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Power LinesPhoenix and the Making of the Modern Southwest$
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Andrew Needham

Print publication date: 2014

Print ISBN-13: 9780691139067

Published to Princeton Scholarship Online: October 2017

DOI: 10.23943/princeton/9780691139067.001.0001

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PRINTED FROM PRINCETON SCHOLARSHIP ONLINE (www.princeton.universitypressscholarship.com). (c) Copyright Princeton University Press, 2021. All Rights Reserved. An individual user may print out a PDF of a single chapter of a monograph in PRSO for personal use.date: 16 September 2021

The Valley of the Sun

The Valley of the Sun

(p.55) Chapter 2 The Valley of the Sun
Power Lines

Andrew Needham

Princeton University Press

This chapter focuses on the Valley of the Sun. “The Valley of the Sun” was not only an idealized place. It was also a political project, the result of two of the most powerful forces in the postwar American political economy. The first was the ongoing legacy of New Deal policies that sought to fuel the national economy through debt-driven personal consumption. Part of the general postwar economic philosophy historians have labeled “growth liberalism” offered federal loan guarantees to a select population of white Americans choosing suburban living. The resulting “landscape of mass consumption” was plainly evident in Phoenix, both in the huge numbers of homes built after World War II and in the increasing numbers of electrical appliances that filled them. Local efforts to attract these consumers, and the potential capital they embodied, was the second force that created the Valley of the Sun.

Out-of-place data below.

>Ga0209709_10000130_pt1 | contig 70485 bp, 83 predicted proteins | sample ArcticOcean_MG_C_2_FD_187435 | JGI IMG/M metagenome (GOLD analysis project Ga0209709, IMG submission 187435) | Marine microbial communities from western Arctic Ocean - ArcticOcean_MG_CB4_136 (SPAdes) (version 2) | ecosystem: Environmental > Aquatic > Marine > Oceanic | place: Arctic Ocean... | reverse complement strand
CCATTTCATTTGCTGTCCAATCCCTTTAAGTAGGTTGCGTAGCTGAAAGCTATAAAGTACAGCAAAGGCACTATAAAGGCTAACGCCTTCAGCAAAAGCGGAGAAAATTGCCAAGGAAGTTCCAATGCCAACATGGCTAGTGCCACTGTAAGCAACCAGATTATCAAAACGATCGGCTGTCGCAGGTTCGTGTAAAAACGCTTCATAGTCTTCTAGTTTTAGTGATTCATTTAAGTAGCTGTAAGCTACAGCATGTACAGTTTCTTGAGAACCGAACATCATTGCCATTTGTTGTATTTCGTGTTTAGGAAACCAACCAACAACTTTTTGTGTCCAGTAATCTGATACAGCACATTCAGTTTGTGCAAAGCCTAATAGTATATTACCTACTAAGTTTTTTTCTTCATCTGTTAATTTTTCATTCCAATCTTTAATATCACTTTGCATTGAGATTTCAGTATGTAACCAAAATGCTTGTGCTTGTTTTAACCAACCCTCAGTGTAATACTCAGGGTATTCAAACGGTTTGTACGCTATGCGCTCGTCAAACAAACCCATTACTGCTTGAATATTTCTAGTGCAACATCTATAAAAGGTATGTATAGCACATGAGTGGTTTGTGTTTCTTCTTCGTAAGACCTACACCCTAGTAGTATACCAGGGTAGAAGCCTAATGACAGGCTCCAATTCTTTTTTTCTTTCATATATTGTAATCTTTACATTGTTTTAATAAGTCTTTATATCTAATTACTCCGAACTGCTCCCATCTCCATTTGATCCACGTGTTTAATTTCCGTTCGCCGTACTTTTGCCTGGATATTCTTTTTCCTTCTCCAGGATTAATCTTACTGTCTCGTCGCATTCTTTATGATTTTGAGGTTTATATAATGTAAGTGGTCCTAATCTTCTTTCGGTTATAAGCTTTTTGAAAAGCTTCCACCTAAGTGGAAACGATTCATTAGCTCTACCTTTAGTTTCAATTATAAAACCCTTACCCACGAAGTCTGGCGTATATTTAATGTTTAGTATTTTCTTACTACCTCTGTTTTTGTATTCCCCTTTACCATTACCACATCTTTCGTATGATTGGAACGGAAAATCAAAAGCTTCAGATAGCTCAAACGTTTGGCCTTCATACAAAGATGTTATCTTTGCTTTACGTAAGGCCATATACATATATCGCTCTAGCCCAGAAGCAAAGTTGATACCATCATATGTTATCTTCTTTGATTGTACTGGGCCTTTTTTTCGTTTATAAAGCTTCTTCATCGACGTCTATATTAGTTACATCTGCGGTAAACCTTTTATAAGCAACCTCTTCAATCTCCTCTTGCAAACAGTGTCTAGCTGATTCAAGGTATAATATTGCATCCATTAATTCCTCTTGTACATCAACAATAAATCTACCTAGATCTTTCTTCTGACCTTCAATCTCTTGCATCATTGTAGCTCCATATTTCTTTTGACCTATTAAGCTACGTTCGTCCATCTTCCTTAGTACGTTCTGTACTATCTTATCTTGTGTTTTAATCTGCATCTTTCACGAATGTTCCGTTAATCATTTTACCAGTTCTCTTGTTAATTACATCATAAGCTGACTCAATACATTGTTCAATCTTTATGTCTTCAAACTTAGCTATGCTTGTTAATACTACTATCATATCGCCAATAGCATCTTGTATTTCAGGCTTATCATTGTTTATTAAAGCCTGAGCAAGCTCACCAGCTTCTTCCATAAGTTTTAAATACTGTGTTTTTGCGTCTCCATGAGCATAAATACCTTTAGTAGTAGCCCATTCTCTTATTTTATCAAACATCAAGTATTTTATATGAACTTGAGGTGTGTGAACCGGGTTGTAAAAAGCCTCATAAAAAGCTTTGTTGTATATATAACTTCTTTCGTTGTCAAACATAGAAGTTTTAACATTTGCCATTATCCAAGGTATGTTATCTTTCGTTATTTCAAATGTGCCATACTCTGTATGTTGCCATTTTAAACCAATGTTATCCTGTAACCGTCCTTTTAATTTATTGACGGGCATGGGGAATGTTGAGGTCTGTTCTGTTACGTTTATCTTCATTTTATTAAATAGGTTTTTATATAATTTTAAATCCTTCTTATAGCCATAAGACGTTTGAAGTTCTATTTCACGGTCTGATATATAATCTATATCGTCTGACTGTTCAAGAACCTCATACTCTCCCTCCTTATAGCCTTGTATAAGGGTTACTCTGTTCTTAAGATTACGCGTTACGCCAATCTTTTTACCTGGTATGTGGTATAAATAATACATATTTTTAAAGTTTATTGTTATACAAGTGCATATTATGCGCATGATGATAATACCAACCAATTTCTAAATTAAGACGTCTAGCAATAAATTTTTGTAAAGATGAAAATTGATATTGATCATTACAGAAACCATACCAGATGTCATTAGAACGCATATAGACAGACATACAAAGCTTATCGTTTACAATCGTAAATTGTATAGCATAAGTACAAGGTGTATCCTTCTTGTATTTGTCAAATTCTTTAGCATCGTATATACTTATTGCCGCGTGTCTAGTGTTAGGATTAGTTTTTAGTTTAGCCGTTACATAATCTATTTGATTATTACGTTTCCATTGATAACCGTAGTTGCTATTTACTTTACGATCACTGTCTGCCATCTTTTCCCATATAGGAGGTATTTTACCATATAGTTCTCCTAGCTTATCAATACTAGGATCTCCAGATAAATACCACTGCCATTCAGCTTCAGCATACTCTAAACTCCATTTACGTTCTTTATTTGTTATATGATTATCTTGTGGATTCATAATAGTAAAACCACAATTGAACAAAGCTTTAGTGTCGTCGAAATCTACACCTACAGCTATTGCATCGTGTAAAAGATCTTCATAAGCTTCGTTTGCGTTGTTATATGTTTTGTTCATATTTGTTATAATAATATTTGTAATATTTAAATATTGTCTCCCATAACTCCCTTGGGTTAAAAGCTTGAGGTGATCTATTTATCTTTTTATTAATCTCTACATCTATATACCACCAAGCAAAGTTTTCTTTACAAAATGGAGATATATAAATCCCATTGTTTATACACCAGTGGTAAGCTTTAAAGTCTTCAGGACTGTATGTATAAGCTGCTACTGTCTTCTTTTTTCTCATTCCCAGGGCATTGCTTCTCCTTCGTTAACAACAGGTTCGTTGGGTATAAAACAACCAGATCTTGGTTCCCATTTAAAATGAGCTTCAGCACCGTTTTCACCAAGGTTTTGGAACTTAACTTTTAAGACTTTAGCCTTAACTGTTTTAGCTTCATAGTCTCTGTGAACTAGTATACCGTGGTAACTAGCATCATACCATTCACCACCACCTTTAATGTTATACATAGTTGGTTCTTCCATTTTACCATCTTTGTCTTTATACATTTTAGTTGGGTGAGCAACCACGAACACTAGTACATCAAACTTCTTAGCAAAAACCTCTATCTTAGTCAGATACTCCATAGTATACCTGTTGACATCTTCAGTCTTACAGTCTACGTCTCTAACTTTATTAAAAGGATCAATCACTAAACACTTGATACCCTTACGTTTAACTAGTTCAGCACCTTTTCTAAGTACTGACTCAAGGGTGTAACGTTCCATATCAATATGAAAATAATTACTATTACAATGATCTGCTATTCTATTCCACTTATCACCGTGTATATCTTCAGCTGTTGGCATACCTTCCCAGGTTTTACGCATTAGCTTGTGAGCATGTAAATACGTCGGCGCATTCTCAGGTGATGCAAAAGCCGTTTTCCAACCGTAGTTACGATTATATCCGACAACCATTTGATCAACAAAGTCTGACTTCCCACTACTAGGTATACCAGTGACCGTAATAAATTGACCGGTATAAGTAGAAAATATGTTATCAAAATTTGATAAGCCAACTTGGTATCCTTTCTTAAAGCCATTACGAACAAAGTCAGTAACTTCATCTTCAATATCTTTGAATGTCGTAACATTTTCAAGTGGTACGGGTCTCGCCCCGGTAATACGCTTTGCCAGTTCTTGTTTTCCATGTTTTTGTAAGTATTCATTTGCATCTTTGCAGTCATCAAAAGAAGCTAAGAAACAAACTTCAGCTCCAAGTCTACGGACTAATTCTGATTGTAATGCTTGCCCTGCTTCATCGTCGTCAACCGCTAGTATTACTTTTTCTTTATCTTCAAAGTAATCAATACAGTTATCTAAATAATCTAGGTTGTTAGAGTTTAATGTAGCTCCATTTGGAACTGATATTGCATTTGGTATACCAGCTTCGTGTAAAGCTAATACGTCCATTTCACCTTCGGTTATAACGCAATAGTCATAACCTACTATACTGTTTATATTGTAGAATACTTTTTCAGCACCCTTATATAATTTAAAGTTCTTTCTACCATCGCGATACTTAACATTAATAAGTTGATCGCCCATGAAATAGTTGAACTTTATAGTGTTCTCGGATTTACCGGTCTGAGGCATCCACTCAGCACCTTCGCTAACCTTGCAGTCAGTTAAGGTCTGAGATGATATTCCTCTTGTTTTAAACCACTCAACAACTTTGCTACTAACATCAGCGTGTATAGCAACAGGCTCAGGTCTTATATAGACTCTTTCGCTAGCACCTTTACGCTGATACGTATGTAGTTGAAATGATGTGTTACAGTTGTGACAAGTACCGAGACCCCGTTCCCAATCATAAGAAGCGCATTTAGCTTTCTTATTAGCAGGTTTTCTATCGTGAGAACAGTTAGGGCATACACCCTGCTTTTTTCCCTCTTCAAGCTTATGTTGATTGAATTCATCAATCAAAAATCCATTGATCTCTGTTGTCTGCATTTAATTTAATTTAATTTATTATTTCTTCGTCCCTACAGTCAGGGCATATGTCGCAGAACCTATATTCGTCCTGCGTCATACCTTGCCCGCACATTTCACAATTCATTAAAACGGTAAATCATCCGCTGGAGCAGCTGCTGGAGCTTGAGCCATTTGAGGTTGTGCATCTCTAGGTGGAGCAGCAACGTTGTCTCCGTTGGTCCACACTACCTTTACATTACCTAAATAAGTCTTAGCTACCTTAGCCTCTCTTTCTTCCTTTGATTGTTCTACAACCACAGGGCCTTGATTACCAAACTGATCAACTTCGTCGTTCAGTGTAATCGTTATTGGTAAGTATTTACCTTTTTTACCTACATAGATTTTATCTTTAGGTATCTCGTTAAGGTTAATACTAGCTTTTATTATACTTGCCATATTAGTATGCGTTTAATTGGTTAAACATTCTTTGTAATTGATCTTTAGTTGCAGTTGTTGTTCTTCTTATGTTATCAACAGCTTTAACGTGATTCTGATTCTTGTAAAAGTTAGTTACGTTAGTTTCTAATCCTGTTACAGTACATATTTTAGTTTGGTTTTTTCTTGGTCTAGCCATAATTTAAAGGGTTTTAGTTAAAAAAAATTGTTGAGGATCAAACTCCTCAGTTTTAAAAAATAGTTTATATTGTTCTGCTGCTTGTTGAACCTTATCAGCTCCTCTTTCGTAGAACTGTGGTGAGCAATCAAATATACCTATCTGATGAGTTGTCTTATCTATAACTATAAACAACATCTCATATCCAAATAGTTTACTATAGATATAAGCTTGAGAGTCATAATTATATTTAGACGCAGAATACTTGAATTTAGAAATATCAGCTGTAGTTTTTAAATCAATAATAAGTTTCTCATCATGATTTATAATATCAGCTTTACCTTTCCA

Keywords:   Valley of the Sun, postwar American politics, American political economy, New Deal policies, debt-driven consumption, personal consumption, growth liberalism, mass consumption, national economy

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